” ince 1989

509.927.0675 919 N Argonne Rd Spokane Valley, WA 99212 23

Providing Quality Private Pet Cremations and Beautiful personalized Urns for your Beloved Pet.

*Free Pick up and Delivery* 12928 E. Indiana Suite 8 Spokane Valley Washington 24 24

northwest pet magazine

Mention this Ad and receive a $25.00 photo or paw print upgrade on your wood urn!

Pets with Purpose | northwest pet magazine


the life saving pig By Emily Olson

When we think of animals that intervene in an emergency to save a human’s life we think about cat’s that dial 911 or dogs that alert their sleeping owners to a fire in the house but here is a new twist on the animal rescuer…Lulu the pot-bellied pig. On August 4, 1998, Jo Ann Altsman of Beaver Falls, Pennsylvania, had a heart attack in the bedroom of her vacation home and was rendered immobile. We’ve heard it said that pigs can have a higher intelligence than dogs, and certainly Altsman would agree. After her collapse, her American Eskimo dog began to bark, but no one was close enough to respond. Lulu, who certainly can't bark, did something much more daring. Scrambling through a tight dog door and cutting her stomach in the process Lulu ran to the nearest road and waited until she saw a car approaching. As soon as the car came close enough she waddled into the road and laid down right in front of the car. The pig performed this same task over and over again, returning to the house to check on JoAnn in between her rescue attempts, only to rush back to the street desperate for a car to stop. Finally a motorist screeched to a halt at the sight of this unusual behavior and got out of his car. LuLu promptly got up off the ground and began heading toward the house with the motorist following close behind. Altsman heard a man screaming through her window that her pig was in distress to which she answered that, in fact, it was she who was in distress. By the time the ambulance had arrived Altsman was in such bad shape that doctors told her later she would not likely made it through had even 15 more minutes gone by. Although pigs have been beloved pets for a long time it goes without saying that a friend of this magnitude has more than earned a place in her owner’s heart forever. 25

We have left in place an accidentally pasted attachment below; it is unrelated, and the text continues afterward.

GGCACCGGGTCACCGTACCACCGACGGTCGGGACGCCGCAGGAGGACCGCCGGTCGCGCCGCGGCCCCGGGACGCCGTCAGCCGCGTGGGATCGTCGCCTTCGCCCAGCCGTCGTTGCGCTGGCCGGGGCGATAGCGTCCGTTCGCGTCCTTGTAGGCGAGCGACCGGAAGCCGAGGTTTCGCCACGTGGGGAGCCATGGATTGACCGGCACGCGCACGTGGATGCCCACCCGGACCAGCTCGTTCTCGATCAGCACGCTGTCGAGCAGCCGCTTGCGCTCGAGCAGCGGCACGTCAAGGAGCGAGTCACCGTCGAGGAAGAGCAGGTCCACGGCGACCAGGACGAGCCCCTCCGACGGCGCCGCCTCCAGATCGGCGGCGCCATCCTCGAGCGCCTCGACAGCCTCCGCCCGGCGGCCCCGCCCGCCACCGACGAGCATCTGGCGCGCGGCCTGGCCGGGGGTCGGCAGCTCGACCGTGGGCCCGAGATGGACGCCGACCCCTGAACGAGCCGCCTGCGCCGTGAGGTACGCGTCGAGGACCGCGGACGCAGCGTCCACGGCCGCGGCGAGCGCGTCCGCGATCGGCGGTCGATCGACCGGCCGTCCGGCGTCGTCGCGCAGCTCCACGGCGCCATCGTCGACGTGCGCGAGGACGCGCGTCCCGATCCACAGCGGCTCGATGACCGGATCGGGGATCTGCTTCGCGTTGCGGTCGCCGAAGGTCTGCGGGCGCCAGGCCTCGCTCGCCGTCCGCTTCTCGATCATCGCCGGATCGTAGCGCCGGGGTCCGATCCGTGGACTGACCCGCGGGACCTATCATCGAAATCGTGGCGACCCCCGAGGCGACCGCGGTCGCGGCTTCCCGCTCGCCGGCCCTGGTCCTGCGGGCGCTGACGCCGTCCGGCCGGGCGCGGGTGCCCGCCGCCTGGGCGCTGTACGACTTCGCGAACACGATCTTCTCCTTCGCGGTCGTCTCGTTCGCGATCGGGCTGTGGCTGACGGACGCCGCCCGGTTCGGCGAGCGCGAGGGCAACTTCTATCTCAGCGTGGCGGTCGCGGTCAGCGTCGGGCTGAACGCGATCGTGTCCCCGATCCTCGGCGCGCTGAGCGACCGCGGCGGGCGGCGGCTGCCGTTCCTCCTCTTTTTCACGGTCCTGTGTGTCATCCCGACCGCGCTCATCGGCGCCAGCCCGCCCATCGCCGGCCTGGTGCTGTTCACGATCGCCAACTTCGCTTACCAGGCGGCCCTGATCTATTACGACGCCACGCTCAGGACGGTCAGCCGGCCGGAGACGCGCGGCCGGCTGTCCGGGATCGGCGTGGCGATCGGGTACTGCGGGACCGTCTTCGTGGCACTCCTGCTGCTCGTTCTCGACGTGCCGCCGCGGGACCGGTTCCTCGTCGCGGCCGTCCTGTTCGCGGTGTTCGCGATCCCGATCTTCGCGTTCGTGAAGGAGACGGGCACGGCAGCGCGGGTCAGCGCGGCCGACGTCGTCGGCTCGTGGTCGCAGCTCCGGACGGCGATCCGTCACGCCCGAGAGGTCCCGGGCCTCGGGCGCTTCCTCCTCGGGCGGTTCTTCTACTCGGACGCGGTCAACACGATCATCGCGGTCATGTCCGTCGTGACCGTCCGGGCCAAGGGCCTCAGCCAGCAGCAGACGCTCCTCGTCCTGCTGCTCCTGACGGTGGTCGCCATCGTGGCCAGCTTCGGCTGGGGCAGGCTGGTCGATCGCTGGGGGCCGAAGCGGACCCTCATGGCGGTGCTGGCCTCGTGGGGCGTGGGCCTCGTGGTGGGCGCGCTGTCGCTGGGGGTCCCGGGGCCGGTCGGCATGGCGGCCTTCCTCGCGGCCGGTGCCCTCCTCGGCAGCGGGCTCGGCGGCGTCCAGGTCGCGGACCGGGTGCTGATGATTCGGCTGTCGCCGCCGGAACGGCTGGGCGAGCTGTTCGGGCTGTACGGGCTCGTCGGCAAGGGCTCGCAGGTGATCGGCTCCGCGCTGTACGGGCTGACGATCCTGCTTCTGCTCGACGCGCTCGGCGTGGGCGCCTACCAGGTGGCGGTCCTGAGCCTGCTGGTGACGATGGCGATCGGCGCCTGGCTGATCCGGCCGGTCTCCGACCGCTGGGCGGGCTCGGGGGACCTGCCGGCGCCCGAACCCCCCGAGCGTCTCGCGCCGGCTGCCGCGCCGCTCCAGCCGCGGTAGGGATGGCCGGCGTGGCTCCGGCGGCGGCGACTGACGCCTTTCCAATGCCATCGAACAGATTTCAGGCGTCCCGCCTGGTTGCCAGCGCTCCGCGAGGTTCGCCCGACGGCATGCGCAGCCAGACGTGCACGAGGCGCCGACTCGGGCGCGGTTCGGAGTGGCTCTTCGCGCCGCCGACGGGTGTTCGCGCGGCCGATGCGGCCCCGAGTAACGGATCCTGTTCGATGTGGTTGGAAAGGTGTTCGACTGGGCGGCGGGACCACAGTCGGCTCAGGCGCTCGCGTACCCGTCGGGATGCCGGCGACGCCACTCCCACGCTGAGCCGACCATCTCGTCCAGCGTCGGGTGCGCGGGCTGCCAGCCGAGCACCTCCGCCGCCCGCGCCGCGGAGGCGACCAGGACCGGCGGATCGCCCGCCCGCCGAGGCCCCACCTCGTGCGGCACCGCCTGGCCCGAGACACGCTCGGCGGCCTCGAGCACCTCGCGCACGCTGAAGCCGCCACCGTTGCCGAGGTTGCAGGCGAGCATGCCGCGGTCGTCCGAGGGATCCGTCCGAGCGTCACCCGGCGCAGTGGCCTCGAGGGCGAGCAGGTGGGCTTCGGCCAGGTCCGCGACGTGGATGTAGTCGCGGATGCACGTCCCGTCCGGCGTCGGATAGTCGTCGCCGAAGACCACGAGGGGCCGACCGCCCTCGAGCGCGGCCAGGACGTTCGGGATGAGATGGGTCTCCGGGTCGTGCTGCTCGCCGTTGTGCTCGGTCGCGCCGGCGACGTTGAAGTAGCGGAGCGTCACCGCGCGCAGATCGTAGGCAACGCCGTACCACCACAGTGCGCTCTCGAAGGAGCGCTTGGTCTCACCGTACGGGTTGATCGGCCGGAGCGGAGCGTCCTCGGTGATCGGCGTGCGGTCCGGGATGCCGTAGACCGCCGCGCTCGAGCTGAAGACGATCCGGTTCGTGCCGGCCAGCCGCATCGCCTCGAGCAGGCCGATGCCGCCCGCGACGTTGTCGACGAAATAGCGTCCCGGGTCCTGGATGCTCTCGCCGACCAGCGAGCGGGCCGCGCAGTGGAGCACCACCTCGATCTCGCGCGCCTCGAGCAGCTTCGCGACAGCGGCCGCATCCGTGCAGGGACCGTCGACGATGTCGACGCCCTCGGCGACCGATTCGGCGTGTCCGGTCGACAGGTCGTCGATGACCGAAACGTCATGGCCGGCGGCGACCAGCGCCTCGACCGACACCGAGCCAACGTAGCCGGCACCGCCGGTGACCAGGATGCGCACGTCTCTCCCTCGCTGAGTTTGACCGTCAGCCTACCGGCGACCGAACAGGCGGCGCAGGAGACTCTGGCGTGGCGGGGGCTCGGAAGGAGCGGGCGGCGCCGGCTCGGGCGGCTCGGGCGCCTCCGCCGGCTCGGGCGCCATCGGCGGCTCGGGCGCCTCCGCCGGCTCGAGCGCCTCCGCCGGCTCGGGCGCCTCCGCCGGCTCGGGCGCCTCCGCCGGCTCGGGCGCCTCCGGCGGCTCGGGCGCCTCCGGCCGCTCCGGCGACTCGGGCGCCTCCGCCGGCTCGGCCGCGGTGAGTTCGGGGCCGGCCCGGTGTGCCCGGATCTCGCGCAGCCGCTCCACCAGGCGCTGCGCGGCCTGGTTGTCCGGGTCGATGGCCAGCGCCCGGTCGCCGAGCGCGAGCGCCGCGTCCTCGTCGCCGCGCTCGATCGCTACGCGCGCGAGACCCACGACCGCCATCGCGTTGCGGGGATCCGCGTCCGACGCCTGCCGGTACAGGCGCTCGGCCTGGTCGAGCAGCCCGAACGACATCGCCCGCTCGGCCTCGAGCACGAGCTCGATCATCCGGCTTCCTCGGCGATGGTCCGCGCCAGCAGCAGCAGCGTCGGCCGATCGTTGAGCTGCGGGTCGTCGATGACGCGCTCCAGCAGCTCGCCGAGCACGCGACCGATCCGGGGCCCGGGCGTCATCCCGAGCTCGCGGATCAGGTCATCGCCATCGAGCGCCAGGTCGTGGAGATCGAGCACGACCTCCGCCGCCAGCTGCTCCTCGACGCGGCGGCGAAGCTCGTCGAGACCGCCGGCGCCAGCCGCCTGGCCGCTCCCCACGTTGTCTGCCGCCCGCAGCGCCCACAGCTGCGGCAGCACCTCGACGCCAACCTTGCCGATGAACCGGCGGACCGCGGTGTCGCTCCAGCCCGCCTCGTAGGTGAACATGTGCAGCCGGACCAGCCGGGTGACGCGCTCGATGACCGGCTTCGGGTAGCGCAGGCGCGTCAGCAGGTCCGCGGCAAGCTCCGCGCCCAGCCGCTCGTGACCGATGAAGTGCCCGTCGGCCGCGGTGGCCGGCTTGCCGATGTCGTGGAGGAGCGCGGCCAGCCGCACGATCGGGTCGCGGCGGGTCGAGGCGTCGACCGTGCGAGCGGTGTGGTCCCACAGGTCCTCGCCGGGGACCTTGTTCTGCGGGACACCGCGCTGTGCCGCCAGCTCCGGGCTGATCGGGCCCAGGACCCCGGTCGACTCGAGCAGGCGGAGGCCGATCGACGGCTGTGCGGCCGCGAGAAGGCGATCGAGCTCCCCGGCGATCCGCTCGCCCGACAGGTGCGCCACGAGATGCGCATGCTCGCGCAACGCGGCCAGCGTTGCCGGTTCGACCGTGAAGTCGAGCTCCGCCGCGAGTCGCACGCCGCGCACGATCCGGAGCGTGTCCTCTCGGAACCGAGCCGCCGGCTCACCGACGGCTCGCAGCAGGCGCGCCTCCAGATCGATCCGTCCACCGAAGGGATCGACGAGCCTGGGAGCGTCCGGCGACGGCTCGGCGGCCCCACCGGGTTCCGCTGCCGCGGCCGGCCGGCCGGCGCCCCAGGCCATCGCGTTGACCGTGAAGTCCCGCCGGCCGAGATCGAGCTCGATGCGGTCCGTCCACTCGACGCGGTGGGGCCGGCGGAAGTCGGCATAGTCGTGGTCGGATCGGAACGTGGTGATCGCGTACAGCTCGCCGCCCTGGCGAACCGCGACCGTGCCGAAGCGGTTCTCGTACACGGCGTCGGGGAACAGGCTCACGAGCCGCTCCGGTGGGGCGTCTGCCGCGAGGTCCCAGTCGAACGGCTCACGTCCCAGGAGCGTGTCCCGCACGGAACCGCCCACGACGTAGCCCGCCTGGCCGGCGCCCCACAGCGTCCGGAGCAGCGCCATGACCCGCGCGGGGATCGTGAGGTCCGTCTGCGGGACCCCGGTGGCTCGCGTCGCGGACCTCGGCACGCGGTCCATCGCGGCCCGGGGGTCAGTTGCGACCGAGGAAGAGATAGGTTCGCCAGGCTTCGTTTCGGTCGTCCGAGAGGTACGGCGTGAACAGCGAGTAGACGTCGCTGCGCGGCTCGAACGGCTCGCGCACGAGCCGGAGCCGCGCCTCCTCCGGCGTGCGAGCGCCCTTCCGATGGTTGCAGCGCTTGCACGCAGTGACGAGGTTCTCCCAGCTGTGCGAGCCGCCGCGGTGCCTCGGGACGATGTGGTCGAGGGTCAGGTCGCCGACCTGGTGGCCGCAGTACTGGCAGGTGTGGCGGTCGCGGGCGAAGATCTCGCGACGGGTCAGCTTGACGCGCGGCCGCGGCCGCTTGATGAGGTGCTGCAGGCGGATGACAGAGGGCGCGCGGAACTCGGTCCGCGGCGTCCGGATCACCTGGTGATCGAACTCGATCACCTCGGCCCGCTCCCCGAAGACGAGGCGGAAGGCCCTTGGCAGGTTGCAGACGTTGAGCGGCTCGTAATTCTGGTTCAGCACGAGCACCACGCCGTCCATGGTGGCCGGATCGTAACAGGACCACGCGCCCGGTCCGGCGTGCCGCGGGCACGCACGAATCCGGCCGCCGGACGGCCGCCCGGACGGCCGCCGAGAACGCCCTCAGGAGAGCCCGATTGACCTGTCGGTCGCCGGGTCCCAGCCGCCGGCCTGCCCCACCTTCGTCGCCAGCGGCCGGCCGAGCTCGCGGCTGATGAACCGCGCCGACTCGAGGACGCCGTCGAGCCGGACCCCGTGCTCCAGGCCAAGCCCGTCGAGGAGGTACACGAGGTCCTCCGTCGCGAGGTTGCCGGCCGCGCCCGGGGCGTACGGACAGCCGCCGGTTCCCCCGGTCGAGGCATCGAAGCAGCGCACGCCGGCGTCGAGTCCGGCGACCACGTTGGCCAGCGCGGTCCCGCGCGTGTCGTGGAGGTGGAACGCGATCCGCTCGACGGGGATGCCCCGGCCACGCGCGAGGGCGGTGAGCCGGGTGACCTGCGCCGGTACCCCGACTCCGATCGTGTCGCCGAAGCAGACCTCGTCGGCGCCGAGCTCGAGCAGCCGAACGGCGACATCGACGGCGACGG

northwest pet magazine | Sweet Treats

Beef Tracheas GoodDog

Dogswell - Happy Hips Nature’s Pet Market 12208 N Division Street, Suite B, Spokane

Orijen - Senior GoodDog 3115 N Government Way #3, CDA

3115 N Government Way #3, CDA

Sweet Treats helpful aids for our aging furry friends

With the additional activity pets are faced with during Summer months it's a good time to consider a supplement or aid to help your senior dog or cat. Check out these great items at a local store near you! Orijen - Senior GoodDog 3115 N Government Way #3, CDA

Ruffwear - Assistance Harness Prairie Dog Pet Mercantile

Greenies - Joint Care Duncans Pet Shop 1302 N Government Way, CDA

2917 E Palouse HWY, Spokane

Coco Therapy - Coconut Oil Pampurred Pet 920 N Spokane St., Post Falls

Myristin Suppliment Yuppy Puppy Lotus - Senior Dog Food Prairie Dog Pet Mercantile 2917 E Palouse HWY, Spokane

26 northwest pet magazine

9423 N Newport HWY, Spokane

Great4Life - Green Tripe Pet Vittles 919 N Argonne Rd, Spokane Valley

Sweet Treats | northwest pet magazine

Recipes Bird Bread Bird Treat Ingredients: 2 cups melted peanut butter, bacon grease, meat grease or other fat 2 cups cornmeal or dry cereal blended into crumbs Warm water 2 to 3 cups wild birdseed Raisins, nutmeats or chopped peanuts Slowly melt peanut butter, grease or fat over low heat. Add cornmeal or stale cereal crumbs. Slowly add enough warm water to make a stiff dough, then add birdseed and raisins, nut meats or chopped peanuts. Pack mixture into small foil pans or a large flat pan and refrigerate overnight. Cut into pieces for tying onto tree branches.